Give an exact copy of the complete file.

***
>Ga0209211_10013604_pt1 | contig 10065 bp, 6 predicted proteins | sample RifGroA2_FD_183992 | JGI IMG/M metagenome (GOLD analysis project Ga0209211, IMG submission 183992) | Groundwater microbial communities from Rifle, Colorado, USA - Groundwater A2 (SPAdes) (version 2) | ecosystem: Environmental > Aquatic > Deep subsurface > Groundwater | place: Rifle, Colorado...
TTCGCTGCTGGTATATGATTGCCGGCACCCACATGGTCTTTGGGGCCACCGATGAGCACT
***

>Ga0209211_10013604_pt1 | contig 10065 bp, 6 predicted proteins | sample RifGroA2_FD_183992 | JGI IMG/M metagenome (GOLD analysis project Ga0209211, IMG submission 183992) | Groundwater microbial communities from Rifle, Colorado, USA - Groundwater A2 (SPAdes) (version 2) | ecosystem: Environmental > Aquatic > Deep subsurface > Groundwater | place: Rifle, Colorado...
TTCGCTGCTGGTATATGATTGCCGGCACCCACATGGTCTTTGGGGCCACCGATGAGCACT